Take a SIP of this: compassionate grading
Compassionate grading is a means of supporting our students. It does not mean easier grading. It is not about lowering standards for quality products and learning but reshapes expectations in terms of manageable assignments, innovative delivery and clear communication.
Suggestions for how to implement compassionate grading:
- Clear, simple communication is essential. Students need to have straightforward information about what is due, when is it due and how they should submit their work. Examples of this would be weekly email updates, keeping students up to date on course content and due dates.
- Reduce the number and the complexity of assignments. Think especially about assignments that are far more difficult to accomplish given that libraries and other resources are no longer available.*
- Create alternates for assignments that are no longer possible. Replace those assignments with choices if you can so students have some control and options, and with less taxing tasks. For examples, see SIP 3.2, SIP 3.9, SIP 3.10, SIP 4.11.
- Accept late assignments even if that is not your usual practice. We don’t know (and shouldn’t ask) about personal, family, work, etc., obligations outside of our classes. We don’t know why students’ work is late. Is it because they don’t have reliable technology, for example? Now is not the time to hold a hard line about due dates or to ask for explanations. See SIP 10.9.
- Offer one-on-one help. All of us can create Teams meetings with students to provide tutoring, answer questions, explain directions and support technology challenges. Please make yourself available. Some students will still be reluctant to make appointments or attend office hours, just like under normal circumstances. It’s up to us to ask, again and again: What are your questions? What are your concerns? Do you feel like you understand my expectations? I did this with each one of my students individually, and 100% of them asked questions when prompted and invited.
- Recognize that “less is more.” Let’s ask our students to complete fewer assignments with higher quality when possible. This will also reduce our workload while we are also stressed about time management and worried about our personal situations.
- Provide prompt feedback. Now more than ever, students need to know they are doing OK. Respond as quickly as possible to emails, phone calls and assignments when they are turned in. This will reassure students.
- Focus your feedback on students’ progress toward course objectives, rather than assessing simply to build a grade.
- You have received a FAQ about the new Pass/Fail and Withdraw options that may be appropriate for some students. Reach out to your department chair if you have questions.
In conjunction with compassionate grading, let’s allow ourselves some “compassionate teaching” generosity (see SIP 10.8). Your class may not be as rigorous as it was before. Your students won’t have the same opportunities for rich discussion, reflection about real-life classroom experiences or access to beautiful and enriching resources. Give yourself permission to say that’s OK.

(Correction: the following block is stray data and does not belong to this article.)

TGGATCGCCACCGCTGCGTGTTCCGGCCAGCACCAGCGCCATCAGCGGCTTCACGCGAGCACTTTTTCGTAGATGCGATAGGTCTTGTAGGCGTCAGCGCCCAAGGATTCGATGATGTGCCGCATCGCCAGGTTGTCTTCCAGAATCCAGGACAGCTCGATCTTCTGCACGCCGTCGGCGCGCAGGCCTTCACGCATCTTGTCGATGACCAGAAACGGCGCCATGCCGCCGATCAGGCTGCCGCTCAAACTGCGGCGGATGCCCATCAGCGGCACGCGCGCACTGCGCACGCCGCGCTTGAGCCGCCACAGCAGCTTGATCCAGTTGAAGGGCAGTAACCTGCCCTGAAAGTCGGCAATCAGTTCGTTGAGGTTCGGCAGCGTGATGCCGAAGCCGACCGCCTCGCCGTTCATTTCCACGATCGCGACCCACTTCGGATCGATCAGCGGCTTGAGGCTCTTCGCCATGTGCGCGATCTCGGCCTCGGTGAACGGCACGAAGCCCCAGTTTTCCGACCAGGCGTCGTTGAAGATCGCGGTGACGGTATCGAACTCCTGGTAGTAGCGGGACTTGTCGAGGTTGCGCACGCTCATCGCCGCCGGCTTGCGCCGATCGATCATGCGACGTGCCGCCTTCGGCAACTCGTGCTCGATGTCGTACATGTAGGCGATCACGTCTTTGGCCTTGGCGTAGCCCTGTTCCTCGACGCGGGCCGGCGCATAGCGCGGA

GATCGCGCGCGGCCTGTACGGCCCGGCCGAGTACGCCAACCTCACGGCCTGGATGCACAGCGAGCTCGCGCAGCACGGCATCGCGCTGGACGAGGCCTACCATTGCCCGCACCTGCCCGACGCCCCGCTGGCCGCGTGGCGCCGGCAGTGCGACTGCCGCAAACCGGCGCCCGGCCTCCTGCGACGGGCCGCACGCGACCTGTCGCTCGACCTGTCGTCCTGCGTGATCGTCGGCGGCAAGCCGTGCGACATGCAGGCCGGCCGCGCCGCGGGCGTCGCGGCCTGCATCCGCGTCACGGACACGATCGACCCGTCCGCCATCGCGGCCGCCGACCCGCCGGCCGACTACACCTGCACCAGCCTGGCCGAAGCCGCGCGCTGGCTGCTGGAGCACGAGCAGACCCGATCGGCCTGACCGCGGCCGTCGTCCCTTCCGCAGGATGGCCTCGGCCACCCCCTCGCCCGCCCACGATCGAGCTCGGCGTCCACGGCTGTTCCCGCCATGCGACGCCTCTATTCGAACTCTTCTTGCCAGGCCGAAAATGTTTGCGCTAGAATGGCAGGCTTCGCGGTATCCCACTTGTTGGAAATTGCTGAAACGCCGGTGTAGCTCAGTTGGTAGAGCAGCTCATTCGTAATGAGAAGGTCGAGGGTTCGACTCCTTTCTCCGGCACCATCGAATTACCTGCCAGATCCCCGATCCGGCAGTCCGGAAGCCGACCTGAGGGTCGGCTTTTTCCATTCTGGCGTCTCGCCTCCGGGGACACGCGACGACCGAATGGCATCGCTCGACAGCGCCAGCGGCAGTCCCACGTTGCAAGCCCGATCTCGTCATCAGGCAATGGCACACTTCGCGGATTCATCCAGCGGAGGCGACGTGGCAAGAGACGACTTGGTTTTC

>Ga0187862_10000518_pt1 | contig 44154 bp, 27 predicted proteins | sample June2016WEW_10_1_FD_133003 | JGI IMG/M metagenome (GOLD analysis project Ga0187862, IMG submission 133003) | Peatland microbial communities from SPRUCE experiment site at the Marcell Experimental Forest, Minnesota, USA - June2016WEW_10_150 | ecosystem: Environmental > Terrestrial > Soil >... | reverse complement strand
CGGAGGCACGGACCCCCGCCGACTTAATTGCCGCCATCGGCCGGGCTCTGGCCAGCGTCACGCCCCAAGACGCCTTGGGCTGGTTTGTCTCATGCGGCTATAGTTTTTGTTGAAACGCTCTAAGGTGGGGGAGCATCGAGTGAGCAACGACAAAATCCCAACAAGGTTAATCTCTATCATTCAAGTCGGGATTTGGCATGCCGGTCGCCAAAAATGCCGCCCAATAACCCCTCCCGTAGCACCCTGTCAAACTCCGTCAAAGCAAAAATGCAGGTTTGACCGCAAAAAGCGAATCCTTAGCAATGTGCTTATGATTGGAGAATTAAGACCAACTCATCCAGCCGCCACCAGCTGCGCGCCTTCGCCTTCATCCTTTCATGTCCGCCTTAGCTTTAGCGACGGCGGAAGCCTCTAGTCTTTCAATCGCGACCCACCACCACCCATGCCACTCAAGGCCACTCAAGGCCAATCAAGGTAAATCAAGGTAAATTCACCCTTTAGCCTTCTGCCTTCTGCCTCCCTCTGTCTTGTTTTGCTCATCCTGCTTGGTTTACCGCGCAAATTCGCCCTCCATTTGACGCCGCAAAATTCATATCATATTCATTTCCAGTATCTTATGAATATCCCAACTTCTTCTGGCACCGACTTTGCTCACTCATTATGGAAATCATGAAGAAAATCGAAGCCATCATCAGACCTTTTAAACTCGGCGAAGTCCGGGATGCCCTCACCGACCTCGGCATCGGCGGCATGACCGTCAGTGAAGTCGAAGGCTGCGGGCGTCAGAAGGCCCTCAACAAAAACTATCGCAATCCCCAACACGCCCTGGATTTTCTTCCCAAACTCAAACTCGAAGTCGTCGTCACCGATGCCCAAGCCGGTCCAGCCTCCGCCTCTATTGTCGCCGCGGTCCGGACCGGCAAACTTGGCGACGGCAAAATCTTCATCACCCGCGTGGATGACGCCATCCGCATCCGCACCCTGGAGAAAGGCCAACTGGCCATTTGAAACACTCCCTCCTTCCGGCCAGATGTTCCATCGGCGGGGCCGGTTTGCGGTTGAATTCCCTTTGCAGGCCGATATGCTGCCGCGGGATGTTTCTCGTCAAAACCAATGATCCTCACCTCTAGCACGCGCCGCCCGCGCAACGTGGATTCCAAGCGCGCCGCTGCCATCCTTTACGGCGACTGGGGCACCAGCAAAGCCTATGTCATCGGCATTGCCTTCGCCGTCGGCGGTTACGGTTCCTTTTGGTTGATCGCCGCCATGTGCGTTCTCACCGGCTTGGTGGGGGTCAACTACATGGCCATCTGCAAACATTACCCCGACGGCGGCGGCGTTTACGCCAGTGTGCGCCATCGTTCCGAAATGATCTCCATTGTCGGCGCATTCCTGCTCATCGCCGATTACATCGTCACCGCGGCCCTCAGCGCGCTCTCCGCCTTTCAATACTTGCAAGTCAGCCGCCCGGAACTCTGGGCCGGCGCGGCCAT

Still thirsty? Take another SIP of this: compassionate grading
Thirsty for a Strong Instructional Practice?
With everything moving online so quickly, many of us might forget that this spring is a time of many religious holidays that our students, and ourselves, will still be trying to celebrate. Supporting students right now means supporting their whole selves, and for many of them, giving a little space to honor their religions is so helpful to their overall mental and physical well-being.
Take a SIP of this: supporting students in their religious practices
One of the biggest things we can do for students is to allow for flexible grading around the time of religious holidays. Technically, we do not have to be flexible for students’ religions unless they let us know about their need ahead of time, but we can take this burden away in several ways.
- Send a reminder email that says: “If your religious holiday is coming up and you need a few extra days to finish X, please just email me and let me know.”
- Look at what is planned over the next few months and plan flexible due dates (SIP 10.9 on flexible due dates) around the major holidays. For example, instead of an assignment being due on a Sunday at midnight, you can have it due between Saturday at 6 a.m. and Monday at midnight. Note that Blackboard will not give you date ranges, but you can choose the latest date you are willing to accept the assignment, change the information in your week-by-week course schedule and send out a reminder of the flexibility through Blackboard as well.
- Think about what you know about some of the major holidays already. For example, Muslim students will be fasting for Ramadan, so if you have something that must be accomplished in a two-hour window, consider whether you can offer it first thing in the morning, right before fasts begin, rather than in late afternoon – as hungry people do not perform as well on academic tasks.
- For now and for future semesters, if you are offering live office hours when you are available, try to vary them in case your live office hours fall when people need to pray or to not use electronics.
- Remind students that there are religious organizations on campus if they need added support from their faith communities: the Muslim Student Association, the Auraria Campus Ministry, Chabad of Auraria Campus; they can find more from Center for Multicultural Engagement and Inclusion.